page 863History of Clinton County, Indiana: together with sketches of its cities, villages and towns, educational, religious, civil, military and political history, portraits of prominent persons, and biographies and representative citizens, also a condensed history of Indiana, embodying accounts of prehistoric races, Indian wars and a brief review of its civil and political history (Chicago: Inter-state Publishing Co., 1886, ), page 862-863; FHL 1036812 item 6 DGS 7956702.
3, 1787, and died December 2, 1821, and she then married Mr. Reed, and to them were born six children—Cecilia F., Martha J., Orilda M., George W., Charles W. and Francis M. The mother died February 14, 1867.
John C. Reed Biography
This biography is a little confusing since it indicates that John and his wife Mary had 11 children. In reality, some of those 11 children are from Mary’s first marriage to John Rogers and thus not the biological children on John Reed.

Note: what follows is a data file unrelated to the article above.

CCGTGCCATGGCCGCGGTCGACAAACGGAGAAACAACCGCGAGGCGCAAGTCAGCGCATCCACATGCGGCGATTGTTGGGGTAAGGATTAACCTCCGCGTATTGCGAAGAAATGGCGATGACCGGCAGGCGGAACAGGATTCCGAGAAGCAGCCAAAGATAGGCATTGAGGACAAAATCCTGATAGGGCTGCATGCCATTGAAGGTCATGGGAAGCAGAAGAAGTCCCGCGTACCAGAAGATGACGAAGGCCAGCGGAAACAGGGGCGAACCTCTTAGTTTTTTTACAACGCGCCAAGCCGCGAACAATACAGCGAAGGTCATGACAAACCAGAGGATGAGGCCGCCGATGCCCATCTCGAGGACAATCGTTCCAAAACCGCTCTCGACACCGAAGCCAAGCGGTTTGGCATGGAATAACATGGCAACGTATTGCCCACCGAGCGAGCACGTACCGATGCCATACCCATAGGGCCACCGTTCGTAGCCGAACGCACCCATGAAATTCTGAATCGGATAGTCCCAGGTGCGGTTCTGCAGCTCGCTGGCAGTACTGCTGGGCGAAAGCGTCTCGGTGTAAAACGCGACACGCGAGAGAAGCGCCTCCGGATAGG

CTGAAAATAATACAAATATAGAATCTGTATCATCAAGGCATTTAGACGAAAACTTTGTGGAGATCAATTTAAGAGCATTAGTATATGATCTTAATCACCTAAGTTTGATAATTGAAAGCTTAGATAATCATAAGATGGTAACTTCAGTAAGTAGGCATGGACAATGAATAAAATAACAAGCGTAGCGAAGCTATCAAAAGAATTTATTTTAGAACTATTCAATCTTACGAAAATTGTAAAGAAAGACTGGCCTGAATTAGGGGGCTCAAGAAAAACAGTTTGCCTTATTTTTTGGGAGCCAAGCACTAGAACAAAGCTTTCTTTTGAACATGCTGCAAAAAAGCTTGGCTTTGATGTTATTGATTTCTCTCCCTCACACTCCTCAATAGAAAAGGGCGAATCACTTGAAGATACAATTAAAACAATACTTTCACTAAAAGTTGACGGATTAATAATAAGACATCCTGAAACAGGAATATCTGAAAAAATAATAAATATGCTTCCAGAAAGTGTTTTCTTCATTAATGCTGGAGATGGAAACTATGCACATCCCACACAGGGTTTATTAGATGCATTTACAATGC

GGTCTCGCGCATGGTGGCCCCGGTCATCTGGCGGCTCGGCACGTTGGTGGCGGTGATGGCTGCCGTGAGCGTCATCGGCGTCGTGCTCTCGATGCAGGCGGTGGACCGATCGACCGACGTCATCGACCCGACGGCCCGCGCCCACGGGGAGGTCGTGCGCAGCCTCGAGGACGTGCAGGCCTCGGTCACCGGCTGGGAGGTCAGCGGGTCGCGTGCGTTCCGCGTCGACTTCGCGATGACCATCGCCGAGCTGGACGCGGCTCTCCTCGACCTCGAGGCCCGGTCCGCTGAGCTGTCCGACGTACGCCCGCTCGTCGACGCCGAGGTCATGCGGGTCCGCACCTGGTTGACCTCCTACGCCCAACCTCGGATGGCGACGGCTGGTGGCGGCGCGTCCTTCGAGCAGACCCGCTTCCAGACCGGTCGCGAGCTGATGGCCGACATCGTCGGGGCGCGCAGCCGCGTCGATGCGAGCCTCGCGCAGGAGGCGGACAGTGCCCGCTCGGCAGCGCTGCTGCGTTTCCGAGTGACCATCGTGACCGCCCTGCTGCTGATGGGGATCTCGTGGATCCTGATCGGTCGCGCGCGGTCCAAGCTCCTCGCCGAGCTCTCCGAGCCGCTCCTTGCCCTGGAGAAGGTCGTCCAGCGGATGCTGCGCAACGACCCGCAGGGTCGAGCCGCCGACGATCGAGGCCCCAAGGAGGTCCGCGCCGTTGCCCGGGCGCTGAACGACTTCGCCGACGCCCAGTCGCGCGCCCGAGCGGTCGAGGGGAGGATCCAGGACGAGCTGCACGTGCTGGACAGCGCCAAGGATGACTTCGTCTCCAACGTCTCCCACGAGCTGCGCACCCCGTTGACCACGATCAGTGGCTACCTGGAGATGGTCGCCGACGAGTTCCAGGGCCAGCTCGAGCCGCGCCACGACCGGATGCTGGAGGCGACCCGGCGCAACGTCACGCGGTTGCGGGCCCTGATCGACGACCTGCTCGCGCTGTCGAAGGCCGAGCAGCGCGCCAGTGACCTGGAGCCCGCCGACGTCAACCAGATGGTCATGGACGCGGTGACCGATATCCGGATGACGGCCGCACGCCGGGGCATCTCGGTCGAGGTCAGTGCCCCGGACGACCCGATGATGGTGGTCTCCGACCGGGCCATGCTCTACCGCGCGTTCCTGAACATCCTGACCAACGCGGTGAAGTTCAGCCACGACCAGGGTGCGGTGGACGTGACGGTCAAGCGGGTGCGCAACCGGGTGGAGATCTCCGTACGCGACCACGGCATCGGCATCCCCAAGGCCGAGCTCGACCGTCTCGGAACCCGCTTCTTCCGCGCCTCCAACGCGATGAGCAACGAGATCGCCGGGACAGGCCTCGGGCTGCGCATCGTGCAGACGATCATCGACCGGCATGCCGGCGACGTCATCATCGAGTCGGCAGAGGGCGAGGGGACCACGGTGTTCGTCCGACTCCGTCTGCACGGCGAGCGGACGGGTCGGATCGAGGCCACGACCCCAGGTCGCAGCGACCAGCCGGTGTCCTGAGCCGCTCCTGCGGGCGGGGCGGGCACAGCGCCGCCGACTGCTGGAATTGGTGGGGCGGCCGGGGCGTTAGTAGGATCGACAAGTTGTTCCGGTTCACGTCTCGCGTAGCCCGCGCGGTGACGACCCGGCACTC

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John C. Reed, deceased was a native of New York State, born on the Genesee River in 1787. His father came to this country with a regiment of Hessians, who came in the interest of the Queen; but upon arriving here he joined the American army and served through the Revolutionary war. John came to the Territory of Indiana in 1812 with the family of James Buckles, settling in Jennings County and remaining there several years. He married Mary Buckles, a daughter of James Buckles, who came from England. He belonged to the nobility and brought a permit from the Queen to preempt any amount of land in Virginia, but being opposed to the curse of slavery he freed his slaves and emigrated to Indiana. Three of his slaves refused to leave him, and he provided them with a quarter-section of land in his new county. He preempted a township which is divided among his children, and he and his wife are buried upon the place he selected for his home. He will long be remembered as one of the enterprising early settlers of Indiana. They were the parents of five sons and five daughters; all were members of the Methodist Episcopal church. After his marriage John settled upon the land entered by his